4. 4
    DLC

    “tadpole 2.0.now with rear vision for reversing! “

  5. 5
    Dave White

    Another non-biology noob here, but this does sound cool. Is there a way to gauge the functionality of these eyes? If so, how would it relate to the cochlear implants available for the deaf?

  6. 6
    Artor

    I’m curious as to what happens to the eye when the tadpole metamorphoses and no longer has that tail. Does the eye get reabsorbed, or does it move to the frog’s butt? Does it ever develop eyelids & motor muscles?

  7. 7
    txpiper

    “I’m curious as to what happens to the eye when the tadpole metamorphoses and no longer has that tail. Does the eye get reabsorbed, or does it move to the frog’s butt?”
    .

    This is perhaps the most intriguing inquiry I’ve ever personally seen on Pharyngula. I’ve often wondered if genuine interest and curiosity can overcome canned answers, especially in regards to the plausibility of random DNA replication errors resulting in such things as “the nerves grow back and build new, functional connections”.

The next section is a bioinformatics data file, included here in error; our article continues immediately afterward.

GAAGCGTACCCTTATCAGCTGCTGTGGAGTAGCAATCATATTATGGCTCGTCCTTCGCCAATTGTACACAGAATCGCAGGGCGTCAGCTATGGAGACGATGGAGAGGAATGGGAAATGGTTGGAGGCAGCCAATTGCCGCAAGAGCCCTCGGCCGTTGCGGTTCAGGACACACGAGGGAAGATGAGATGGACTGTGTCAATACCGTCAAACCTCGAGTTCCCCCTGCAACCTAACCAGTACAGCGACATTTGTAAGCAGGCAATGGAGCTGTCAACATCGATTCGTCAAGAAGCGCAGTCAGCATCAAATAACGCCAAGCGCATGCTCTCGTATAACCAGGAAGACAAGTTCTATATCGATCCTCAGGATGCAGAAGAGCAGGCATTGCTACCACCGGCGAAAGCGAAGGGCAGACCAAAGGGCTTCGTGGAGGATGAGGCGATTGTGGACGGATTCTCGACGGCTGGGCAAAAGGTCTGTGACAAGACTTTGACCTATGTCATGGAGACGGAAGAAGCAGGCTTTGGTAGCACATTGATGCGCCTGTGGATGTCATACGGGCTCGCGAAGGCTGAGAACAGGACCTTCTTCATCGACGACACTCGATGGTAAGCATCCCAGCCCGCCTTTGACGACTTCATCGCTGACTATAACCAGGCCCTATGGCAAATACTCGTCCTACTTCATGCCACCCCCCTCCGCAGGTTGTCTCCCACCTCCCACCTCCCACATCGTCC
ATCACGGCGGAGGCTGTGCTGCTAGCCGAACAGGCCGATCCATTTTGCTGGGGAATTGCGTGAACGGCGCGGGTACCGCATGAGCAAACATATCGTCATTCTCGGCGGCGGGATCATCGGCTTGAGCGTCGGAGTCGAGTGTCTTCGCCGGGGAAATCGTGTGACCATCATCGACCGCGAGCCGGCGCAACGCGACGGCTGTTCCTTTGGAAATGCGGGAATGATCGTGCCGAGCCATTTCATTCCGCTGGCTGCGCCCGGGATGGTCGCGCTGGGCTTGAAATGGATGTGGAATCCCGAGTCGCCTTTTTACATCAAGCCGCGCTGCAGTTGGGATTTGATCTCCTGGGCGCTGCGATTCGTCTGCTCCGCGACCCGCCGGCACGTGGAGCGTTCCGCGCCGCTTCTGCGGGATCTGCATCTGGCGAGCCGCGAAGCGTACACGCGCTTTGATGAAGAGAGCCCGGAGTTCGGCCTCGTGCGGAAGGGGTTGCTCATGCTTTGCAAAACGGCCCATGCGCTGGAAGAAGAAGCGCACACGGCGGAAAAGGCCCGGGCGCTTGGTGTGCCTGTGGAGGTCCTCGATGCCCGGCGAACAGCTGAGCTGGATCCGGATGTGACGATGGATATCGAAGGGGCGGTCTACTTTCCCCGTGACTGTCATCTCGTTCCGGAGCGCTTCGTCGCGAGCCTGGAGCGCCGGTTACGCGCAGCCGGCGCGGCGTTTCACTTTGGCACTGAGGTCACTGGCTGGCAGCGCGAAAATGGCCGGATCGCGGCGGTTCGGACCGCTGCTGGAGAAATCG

8. 8
    chigau (違う)

    txpiper

    …overcome canned answers…

    bwahahaha

  9. 9
    txpiper

    No, really chigau. The method should be very conservative and demanding. I’ll show you; look at this:

    ”But if you want to know what caused the Cambrian explosion, I can give you the short answer…..What it was was environmental changes, in particular the bioturbation revolution caused by the evolution of worms that released buried nutrients, and the steadily increasing oxygen content of the atmosphere that allowed those nutrients to fuel growth; ecological competition, or a kind of arms race, that gave a distinct selective advantage to novelties that allowed species to occupy new niches; and the evolution of developmental mechanisms that enabled multicellular organisms to generate new morphotypes readily.”